Sacro-illiac Joint Pain

What is sacroiliac joint?

The sacroiliac joint is a common source of buttock, groin, and leg pain, especially in females. It is a strong weight-bearing joint, which absorbs the weight of the upper body.

Pain deriving from the SI joint is often missed as a diagnosis or instead is diagnosed as a nerve impingement, hip joint pain, facet joint pain, or muscle pain. Patients could spend months in therapy without much improvement or even undergo surgery for the diagnosis of nerve impingement.

If the buttock, groin, and leg pain does not improve for months, it is important to look at the sacroiliac joint.

Why is a sacroiliac joint injection helpful?

A sacroiliac joint injection is the only proven method to determine the definite diagnosis of sacroiliac joint pain. By placing numbing medicine into the joint, the amount of immediate pain relief you experience will confirm or deny the joint as a source of your pain.

Administering time-release cortisone reduces any presumed inflammation within your joint and treats your pain at the same time. Also, the pain relief from the numbing medicine could better allow a physical therapist to treat the joint.

It is important to know that the sacroiliac joint injection cannot be safely and precisely administered without fluoroscopic monitoring. Without fluoroscopy, the joint is missed in more than 75% of cases.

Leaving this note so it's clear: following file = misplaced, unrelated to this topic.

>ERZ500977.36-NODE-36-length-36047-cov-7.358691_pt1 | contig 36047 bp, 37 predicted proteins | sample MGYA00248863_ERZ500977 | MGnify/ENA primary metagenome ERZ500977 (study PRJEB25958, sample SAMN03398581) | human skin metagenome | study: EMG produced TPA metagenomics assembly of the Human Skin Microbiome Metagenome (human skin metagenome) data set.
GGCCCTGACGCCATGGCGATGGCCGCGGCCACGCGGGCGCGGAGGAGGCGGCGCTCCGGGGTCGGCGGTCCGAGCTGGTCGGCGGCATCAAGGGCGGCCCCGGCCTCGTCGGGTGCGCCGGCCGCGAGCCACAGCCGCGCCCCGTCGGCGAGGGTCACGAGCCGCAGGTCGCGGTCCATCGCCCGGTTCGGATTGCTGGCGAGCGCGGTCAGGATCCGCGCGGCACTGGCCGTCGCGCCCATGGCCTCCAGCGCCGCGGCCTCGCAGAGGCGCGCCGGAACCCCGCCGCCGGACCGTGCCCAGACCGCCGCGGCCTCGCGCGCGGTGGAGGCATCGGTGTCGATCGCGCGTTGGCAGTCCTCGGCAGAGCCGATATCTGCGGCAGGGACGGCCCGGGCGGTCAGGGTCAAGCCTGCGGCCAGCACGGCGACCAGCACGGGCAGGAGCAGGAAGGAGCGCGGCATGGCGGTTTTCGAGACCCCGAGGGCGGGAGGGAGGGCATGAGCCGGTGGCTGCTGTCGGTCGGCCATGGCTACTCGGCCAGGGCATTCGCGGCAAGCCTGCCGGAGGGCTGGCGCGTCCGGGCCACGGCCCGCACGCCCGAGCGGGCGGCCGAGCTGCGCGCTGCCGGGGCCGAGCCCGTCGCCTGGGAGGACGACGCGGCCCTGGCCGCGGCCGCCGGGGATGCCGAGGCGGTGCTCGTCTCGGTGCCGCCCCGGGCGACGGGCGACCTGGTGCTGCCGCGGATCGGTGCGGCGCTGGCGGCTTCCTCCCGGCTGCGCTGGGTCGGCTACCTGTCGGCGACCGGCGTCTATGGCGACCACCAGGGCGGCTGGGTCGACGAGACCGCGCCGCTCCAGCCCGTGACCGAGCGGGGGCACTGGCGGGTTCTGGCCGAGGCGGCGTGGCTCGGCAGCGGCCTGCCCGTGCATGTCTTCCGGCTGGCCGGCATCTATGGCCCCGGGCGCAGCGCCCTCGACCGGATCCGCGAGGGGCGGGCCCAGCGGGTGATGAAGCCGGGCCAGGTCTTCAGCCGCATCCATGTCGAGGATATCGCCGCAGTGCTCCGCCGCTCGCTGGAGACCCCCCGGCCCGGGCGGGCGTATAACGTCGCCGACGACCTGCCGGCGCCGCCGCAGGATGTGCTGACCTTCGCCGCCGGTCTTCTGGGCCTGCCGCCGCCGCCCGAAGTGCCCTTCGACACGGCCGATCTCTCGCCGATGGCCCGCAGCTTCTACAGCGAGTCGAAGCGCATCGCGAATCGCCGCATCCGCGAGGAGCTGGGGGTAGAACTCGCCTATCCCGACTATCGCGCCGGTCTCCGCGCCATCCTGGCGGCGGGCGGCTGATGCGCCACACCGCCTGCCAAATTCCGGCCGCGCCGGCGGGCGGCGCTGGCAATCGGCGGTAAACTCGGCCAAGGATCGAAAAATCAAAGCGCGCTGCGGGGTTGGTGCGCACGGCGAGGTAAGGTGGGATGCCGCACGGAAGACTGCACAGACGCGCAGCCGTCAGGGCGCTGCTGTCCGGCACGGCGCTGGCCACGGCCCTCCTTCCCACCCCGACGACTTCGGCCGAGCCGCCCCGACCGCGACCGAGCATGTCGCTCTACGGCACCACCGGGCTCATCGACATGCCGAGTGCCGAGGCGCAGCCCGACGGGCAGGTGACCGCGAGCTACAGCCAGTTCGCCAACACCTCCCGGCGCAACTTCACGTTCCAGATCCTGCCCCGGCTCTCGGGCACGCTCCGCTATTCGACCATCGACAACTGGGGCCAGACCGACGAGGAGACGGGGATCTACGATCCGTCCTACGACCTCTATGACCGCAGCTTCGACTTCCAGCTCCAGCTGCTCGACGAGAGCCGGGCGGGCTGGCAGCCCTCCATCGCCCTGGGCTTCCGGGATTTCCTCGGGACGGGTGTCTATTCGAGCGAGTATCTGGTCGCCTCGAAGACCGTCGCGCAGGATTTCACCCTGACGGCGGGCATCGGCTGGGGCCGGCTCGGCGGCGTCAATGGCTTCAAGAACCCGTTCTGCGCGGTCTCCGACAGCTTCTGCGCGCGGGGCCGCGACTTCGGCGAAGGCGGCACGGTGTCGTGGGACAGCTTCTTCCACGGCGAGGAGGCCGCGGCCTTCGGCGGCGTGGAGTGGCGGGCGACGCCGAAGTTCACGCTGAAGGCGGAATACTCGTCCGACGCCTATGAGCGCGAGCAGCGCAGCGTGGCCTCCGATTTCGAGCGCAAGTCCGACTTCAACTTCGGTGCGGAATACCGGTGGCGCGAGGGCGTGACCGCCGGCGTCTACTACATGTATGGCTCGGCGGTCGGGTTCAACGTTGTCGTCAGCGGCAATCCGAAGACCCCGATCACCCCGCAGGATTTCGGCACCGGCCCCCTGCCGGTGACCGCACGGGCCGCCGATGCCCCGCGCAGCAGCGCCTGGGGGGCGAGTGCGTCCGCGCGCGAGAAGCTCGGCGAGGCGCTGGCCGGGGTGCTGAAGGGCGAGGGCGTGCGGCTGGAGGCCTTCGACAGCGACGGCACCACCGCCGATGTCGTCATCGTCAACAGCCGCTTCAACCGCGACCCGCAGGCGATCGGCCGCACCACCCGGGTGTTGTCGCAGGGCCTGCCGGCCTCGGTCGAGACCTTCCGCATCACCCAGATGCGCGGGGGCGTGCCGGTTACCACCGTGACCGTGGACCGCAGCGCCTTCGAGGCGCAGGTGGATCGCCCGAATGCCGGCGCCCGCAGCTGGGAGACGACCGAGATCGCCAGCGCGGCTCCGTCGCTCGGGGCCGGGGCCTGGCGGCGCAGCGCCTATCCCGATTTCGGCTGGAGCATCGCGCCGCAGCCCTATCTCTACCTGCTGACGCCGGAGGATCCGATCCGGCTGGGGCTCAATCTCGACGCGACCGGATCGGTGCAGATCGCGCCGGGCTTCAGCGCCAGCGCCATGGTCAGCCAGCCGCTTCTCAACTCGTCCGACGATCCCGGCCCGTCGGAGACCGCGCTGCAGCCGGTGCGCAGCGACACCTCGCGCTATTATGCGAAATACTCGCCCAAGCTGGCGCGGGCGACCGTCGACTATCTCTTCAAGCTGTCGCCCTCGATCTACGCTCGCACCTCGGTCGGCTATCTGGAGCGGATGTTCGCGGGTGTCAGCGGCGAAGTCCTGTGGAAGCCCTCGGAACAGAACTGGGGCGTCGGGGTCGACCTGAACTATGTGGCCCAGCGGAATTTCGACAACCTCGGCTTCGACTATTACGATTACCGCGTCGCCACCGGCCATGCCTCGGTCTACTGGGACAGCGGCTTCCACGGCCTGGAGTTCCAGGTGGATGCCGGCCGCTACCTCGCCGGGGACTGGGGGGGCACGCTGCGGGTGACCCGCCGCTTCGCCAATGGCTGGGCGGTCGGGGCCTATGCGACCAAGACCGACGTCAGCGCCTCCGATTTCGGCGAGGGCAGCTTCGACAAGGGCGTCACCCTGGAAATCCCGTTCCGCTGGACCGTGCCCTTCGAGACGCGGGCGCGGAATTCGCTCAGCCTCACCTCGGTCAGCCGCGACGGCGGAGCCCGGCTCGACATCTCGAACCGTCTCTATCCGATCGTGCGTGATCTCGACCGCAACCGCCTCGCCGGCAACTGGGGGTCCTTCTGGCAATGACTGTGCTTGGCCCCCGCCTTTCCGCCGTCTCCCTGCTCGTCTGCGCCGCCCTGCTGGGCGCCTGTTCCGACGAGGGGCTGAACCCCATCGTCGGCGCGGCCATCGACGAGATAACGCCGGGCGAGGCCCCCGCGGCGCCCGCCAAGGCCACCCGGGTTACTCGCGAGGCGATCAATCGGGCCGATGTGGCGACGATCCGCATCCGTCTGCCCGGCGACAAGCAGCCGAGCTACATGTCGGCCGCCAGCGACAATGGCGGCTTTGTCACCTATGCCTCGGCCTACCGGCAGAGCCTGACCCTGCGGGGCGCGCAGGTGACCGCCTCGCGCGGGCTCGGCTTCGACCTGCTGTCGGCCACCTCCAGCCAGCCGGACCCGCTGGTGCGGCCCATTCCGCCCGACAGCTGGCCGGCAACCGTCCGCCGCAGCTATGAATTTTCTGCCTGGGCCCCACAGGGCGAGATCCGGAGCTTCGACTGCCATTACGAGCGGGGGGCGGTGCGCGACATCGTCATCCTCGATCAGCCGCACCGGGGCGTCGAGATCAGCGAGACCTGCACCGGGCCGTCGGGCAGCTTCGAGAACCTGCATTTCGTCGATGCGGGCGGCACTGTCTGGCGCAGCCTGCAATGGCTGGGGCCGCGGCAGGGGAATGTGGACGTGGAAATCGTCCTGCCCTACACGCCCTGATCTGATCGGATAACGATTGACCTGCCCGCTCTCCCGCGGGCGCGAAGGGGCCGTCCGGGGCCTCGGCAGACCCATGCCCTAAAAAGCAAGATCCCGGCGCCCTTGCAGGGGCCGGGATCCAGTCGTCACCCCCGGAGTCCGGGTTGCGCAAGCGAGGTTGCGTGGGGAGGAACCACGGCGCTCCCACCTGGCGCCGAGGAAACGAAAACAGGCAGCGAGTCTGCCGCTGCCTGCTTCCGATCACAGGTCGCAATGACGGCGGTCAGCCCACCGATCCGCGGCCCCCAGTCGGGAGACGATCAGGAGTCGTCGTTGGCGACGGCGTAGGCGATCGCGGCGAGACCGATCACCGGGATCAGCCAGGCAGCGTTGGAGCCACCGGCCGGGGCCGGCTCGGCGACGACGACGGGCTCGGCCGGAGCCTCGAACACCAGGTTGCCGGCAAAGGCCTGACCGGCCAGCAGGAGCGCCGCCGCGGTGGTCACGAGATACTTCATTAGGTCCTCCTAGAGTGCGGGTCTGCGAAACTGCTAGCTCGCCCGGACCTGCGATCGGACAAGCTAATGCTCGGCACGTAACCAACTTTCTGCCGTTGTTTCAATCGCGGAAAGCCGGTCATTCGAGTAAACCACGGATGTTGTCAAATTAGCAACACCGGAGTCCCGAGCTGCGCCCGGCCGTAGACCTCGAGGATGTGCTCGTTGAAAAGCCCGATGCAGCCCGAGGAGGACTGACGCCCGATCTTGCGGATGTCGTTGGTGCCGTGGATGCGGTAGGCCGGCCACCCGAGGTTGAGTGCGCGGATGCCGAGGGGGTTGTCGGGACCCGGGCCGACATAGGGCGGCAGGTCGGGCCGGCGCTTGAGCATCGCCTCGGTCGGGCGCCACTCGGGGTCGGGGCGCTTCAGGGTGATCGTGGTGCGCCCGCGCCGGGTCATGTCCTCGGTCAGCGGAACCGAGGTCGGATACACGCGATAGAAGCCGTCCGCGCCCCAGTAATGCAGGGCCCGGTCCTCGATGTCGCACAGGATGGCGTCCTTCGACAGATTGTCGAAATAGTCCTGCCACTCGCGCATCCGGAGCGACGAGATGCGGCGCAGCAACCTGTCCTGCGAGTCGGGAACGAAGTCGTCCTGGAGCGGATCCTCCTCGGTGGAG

What will happen to me during the procedure?

After the doctor has administered an intravenous pain reliever, you will lie on your stomach. The skin over your buttocks will be well cleaned. Next, the physician will numb a small area of skin, which stings for a few seconds.

Next, the physician will use fluoroscopic guidance to direct a very small needle into the joint, and then he will inject contrast dye to confirm that the medicine enters the joint. Then, a small amount of numbing medicine and anti-inflammatory cortisone will be slowly injected.

What will happen to me after the procedure?

You will rest in the recovery area for 30 minutes before going home. Your heart rate and blood pressure will be monitored. You will be given instructions regarding your pain, activity, driving, etc.

The doctor will monitor your pain response. If the pain goes away, the sacroiliac joint is the source of your pain and you have been treated at the same time. If the pain is not relieved, your sacroiliac joint is likely not the source of your pain, in which case your doctor will work with you to look for other causes of your pain.

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